Macropods


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Related to Macropods: Australian Kangaroo

Macropods

Derived from the Greek, macropod literally means "large footed." Macropods are marsupials belonging to the family Macropodidae, which includes kangaroos, wallabies, tree kangaroos, pademelons, and several others.
Mentioned in: Ross River Virus
References in periodicals archive ?
Plus, macropods generate less methane during digestion than ruminant herbivores.
Volume Products found a ready market for its MacroPod - an aluminium and glass case which opens up to provide a self-contained office complete with desk, chair, computer, telephone, shelving and lighting.
Numerous ethnographic accounts show that in open country, such as probably covered most of Australia when humans arrived, Aborigines often ran down the larger macropods, although they also ambushed them at waterholes whenever possible.
Djorlok was a site rich in associations with macropods, and morrdjdjanjno songs had always been sung at this place.
The excavated mounds yielded large quantities of stone artefacts and well-preserved faunal remains, including macropods, birds, reptiles, fish and shellfish.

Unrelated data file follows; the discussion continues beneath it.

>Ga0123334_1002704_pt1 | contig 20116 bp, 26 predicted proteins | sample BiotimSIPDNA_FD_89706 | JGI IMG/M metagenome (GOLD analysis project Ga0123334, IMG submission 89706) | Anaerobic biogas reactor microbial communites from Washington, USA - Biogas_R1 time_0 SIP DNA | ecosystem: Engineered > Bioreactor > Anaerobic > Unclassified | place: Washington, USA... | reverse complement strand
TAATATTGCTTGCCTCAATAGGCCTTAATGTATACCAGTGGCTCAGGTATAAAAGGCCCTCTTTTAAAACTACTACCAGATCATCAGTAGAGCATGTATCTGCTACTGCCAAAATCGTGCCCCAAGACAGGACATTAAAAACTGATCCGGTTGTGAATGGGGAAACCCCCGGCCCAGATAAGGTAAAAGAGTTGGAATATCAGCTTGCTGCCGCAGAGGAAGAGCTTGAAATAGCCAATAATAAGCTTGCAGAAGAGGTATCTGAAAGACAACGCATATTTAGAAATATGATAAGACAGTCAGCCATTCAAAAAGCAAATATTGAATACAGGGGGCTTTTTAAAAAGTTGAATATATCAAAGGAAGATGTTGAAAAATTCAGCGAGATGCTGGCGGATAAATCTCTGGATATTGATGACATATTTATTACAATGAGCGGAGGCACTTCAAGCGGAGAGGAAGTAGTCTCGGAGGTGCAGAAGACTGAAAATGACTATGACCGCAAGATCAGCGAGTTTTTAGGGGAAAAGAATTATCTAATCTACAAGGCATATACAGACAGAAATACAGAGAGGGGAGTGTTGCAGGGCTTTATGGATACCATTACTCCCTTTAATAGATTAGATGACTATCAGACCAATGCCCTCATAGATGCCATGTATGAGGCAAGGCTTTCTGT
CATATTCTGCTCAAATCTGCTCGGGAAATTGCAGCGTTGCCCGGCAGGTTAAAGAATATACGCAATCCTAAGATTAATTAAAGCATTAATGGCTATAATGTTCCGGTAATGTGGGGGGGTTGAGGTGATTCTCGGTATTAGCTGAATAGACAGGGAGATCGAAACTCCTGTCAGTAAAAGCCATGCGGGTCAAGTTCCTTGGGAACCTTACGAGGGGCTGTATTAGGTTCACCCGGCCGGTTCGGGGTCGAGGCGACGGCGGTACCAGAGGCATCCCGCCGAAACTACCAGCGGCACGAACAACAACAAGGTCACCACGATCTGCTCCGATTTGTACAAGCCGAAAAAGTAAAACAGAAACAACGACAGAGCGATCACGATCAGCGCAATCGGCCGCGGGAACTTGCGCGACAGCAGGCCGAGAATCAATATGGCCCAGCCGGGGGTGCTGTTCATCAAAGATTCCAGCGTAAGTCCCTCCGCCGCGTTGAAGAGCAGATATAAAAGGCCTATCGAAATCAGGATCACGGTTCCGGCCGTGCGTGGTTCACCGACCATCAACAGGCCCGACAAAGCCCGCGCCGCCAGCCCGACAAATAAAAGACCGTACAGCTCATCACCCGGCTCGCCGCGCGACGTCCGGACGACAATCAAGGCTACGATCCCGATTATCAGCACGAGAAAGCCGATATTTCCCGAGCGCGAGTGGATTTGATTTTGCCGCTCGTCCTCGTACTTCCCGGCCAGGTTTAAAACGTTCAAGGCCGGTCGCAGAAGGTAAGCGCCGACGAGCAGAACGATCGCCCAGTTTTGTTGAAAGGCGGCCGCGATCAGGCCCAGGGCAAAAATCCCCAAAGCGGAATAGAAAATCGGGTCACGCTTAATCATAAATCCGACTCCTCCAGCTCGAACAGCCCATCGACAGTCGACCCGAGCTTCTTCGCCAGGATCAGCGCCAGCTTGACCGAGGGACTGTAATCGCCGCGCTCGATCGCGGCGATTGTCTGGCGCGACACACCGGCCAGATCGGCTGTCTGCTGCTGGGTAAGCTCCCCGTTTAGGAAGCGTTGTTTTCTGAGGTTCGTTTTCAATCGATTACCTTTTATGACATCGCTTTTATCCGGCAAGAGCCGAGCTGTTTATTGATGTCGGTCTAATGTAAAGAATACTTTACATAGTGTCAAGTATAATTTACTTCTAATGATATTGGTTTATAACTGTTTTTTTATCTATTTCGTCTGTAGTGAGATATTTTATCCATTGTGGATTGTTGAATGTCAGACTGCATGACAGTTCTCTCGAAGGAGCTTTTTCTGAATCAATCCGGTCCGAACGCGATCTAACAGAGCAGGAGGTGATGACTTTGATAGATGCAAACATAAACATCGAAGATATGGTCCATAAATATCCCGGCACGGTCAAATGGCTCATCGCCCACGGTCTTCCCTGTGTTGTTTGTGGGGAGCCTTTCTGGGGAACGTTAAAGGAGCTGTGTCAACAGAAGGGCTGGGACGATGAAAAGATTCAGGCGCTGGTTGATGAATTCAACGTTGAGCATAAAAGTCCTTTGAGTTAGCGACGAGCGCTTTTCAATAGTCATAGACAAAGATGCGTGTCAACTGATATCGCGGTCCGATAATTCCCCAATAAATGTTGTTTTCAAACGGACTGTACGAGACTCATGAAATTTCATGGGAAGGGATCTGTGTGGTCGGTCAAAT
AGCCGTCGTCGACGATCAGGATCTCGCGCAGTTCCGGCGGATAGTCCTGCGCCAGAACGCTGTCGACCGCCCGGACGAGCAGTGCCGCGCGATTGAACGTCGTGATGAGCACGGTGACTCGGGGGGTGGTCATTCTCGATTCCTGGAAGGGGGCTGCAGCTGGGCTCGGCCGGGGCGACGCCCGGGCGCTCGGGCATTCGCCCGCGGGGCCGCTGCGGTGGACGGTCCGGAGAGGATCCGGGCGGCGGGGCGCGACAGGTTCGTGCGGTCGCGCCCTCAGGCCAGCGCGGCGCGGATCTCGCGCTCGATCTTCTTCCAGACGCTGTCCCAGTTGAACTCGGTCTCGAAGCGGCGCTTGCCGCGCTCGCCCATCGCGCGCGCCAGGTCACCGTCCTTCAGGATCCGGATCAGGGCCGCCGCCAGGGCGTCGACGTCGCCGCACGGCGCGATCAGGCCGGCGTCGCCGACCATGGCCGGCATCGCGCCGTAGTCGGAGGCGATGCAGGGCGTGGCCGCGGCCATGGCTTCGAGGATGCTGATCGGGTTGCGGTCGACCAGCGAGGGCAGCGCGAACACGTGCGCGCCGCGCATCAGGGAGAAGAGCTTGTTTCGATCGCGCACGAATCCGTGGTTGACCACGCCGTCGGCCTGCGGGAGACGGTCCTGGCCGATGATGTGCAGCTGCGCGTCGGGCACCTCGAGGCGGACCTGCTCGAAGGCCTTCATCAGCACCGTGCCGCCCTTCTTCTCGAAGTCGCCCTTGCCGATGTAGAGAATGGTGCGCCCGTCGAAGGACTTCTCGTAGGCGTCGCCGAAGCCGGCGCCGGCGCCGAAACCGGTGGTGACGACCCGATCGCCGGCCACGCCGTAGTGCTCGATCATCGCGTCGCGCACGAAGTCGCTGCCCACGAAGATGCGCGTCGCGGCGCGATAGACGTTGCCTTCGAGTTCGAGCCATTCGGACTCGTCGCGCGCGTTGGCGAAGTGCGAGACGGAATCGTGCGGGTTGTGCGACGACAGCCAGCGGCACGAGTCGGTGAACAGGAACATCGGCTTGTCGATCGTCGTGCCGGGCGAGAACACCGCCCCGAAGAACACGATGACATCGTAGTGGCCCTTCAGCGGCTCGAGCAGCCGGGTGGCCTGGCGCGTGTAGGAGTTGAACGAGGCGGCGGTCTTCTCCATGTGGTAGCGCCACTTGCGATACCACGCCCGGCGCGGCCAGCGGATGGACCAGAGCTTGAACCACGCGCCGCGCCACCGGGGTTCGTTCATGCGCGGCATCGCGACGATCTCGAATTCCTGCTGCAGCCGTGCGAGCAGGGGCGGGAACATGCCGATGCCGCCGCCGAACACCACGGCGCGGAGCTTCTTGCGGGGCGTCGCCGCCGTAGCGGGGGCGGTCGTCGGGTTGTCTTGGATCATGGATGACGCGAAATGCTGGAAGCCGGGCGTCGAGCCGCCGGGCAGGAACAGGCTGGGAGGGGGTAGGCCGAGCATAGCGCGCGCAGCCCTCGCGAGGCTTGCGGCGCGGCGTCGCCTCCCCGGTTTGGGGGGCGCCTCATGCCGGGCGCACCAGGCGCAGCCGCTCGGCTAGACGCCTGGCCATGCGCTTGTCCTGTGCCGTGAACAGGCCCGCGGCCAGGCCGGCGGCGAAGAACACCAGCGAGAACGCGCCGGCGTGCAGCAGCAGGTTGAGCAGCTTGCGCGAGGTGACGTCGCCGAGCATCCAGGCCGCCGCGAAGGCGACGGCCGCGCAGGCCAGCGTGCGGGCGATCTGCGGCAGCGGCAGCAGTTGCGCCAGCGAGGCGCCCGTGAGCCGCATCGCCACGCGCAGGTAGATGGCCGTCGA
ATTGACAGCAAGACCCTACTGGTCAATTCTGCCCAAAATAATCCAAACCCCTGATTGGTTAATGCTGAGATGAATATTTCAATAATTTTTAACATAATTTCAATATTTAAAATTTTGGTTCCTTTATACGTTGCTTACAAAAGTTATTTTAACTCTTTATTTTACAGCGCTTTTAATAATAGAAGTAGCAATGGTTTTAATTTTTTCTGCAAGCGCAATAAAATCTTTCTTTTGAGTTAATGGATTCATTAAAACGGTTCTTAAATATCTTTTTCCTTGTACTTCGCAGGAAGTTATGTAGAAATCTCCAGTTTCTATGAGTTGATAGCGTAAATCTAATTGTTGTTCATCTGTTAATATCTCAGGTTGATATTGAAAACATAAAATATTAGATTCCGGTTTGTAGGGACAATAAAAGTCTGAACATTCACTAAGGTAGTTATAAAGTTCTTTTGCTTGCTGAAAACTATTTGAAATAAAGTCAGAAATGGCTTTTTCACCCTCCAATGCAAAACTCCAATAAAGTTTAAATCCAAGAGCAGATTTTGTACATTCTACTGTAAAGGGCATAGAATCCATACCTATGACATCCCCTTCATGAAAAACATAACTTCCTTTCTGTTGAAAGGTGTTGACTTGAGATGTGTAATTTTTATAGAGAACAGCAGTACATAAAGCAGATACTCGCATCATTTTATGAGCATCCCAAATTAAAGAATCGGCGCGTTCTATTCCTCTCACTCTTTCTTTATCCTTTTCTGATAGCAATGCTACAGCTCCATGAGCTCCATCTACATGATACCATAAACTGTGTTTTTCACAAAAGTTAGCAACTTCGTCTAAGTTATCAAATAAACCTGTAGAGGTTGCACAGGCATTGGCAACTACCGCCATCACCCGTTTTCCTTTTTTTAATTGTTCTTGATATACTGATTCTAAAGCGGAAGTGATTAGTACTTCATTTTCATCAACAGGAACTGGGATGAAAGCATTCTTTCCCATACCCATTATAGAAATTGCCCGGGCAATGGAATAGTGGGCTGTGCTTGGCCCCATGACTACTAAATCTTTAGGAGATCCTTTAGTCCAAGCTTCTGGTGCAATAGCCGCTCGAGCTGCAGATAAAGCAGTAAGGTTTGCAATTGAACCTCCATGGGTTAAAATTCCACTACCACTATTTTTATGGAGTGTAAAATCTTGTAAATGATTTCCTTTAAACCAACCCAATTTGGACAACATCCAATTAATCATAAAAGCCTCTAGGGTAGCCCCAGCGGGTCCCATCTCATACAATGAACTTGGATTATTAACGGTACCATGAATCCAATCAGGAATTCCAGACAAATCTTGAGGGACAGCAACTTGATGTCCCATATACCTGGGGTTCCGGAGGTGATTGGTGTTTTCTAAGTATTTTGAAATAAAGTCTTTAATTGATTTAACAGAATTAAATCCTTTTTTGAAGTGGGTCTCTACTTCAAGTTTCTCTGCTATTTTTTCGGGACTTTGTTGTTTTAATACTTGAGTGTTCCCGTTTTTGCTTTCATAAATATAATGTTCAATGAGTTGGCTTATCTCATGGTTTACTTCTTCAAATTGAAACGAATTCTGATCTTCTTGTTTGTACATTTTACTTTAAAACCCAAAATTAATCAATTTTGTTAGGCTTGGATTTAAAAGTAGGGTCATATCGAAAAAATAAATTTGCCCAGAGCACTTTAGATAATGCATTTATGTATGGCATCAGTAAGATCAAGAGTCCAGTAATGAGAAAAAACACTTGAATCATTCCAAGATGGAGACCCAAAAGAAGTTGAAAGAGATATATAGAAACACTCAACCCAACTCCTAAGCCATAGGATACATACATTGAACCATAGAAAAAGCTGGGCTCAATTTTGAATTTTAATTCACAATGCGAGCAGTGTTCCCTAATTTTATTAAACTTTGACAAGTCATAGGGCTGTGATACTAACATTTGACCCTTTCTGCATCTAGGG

Scientific trials are being conducted in collaboration with universities to determine the best burning regime and to reduce or prevent browsing of new growth by macropods.
Toward the end of the wet season people became more mobile, supplementing their diet with rats, snakes, crocodiles, lizards, turtles, birds, possums, macropods and fish.
There are eight goanna images (16%), five birds (10%: three emus, two heron/stork/ crane-like), four crocodiles (9%), three macropods (6%), three dugongs, two unknown designs (4%), and one each of an echidna, a fish, a bark canoe and a boat.
Macropods are frequent (Figure 3) but snakes, freshwater crocodiles and a few other species are also illustrated.
In the past 75 or so years, the art at this site has deteriorated due to the friable nature of the coarse sandstone shelter walls and damage from buffaloes and macropods rubbing their bodies against the wall (Figure 4).
Analysis of skeletal material from under nests revealed that rabbits were the most frequent prey with 76% of bone material identifiable as rabbit, followed by 12% macropods (kangaroos and wallabies) and 5% birds, with lesser proportions of other prey groups, including reptiles and fish.